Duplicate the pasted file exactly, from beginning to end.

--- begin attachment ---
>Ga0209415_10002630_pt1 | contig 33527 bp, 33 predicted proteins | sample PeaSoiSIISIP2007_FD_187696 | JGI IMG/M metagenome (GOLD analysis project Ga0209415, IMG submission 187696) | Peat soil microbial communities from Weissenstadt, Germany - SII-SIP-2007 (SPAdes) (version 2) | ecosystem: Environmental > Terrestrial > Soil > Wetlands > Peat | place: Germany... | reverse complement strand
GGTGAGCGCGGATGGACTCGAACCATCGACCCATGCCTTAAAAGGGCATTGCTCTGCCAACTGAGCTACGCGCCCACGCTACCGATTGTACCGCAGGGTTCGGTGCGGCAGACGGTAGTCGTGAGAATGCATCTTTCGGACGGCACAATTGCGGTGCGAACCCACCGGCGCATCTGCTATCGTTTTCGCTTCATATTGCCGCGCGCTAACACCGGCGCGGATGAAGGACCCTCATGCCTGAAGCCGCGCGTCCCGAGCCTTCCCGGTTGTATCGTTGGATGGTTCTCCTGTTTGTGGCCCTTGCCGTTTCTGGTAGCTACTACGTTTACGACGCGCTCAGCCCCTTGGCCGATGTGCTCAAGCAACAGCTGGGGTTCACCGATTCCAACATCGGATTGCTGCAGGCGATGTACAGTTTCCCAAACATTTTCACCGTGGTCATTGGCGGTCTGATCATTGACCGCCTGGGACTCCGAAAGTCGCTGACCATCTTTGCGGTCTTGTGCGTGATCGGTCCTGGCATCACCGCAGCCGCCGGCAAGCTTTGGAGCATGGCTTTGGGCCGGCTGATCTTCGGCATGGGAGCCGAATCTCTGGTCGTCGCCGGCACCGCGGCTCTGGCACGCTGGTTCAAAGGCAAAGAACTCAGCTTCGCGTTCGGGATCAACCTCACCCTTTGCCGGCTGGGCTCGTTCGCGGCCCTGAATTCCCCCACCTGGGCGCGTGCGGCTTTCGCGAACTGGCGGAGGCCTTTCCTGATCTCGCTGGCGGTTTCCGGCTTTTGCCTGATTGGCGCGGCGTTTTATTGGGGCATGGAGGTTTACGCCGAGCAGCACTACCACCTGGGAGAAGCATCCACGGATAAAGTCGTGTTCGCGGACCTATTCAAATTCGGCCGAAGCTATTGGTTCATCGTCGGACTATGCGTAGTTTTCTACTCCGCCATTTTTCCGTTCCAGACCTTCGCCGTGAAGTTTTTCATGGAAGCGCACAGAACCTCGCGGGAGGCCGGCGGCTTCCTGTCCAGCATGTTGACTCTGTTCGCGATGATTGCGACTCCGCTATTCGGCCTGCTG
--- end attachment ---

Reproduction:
>Ga0209415_10002630_pt1 | contig 33527 bp, 33 predicted proteins | sample PeaSoiSIISIP2007_FD_187696 | JGI IMG/M metagenome (GOLD analysis project Ga0209415, IMG submission 187696) | Peat soil microbial communities from Weissenstadt, Germany - SII-SIP-2007 (SPAdes) (version 2) | ecosystem: Environmental > Terrestrial > Soil > Wetlands > Peat | place: Germany... | reverse complement strand
GGTGAGCGCGGATGGACTCGAACCATCGACCCATGCCTTAAAAGGGCATTGCTCTGCCAACTGAGCTACGCGCCCACGCTACCGATTGTACCGCAGGGTTCGGTGCGGCAGACGGTAGTCGTGAGAATGCATCTTTCGGACGGCACAATTGCGGTGCGAACCCACCGGCGCATCTGCTATCGTTTTCGCTTCATATTGCCGCGCGCTAACACCGGCGCGGATGAAGGACCCTCATGCCTGAAGCCGCGCGTCCCGAGCCTTCCCGGTTGTATCGTTGGATGGTTCTCCTGTTTGTGGCCCTTGCCGTTTCTGGTAGCTACTACGTTTACGACGCGCTCAGCCCCTTGGCCGATGTGCTCAAGCAACAGCTGGGGTTCACCGATTCCAACATCGGATTGCTGCAGGCGATGTACAGTTTCCCAAACATTTTCACCGTGGTCATTGGCGGTCTGATCATTGACCGCCTGGGACTCCGAAAGTCGCTGACCATCTTTGCGGTCTTGTGCGTGATCGGTCCTGGCATCACCGCAGCCGCCGGCAAGCTTTGGAGCATGGCTTTGGGCCGGCTGATCTTCGGCATGGGAGCCGAATCTCTGGTCGTCGCCGGCACCGCGGCTCTGGCACGCTGGTTCAAAGGCAAAGAACTCAGCTTCGCGTTCGGGATCAACCTCACCCTTTGCCGGCTGGGCTCGTTCGCGGCCCTGAATTCCCCCACCTGGGCGCGTGCGGCTTTCGCGAACTGGCGGAGGCCTTTCCTGATCTCGCTGGCGGTTTCCGGCTTTTGCCTGATTGGCGCGGCGTTTTATTGGGGCATGGAGGTTTACGCCGAGCAGCACTACCACCTGGGAGAAGCATCCACGGATAAAGTCGTGTTCGCGGACCTATTCAAATTCGGCCGAAGCTATTGGTTCATCGTCGGACTATGCGTAGTTTTCTACTCCGCCATTTTTCCGTTCCAGACCTTCGCCGTGAAGTTTTTCATGGAAGCGCACAGAACCTCGCGGGAGGCCGGCGGCTTCCTGTCCAGCATGTTGACTCTGTTCGCGATGATTGCGACTCCGCTATTCGGCCTGCTG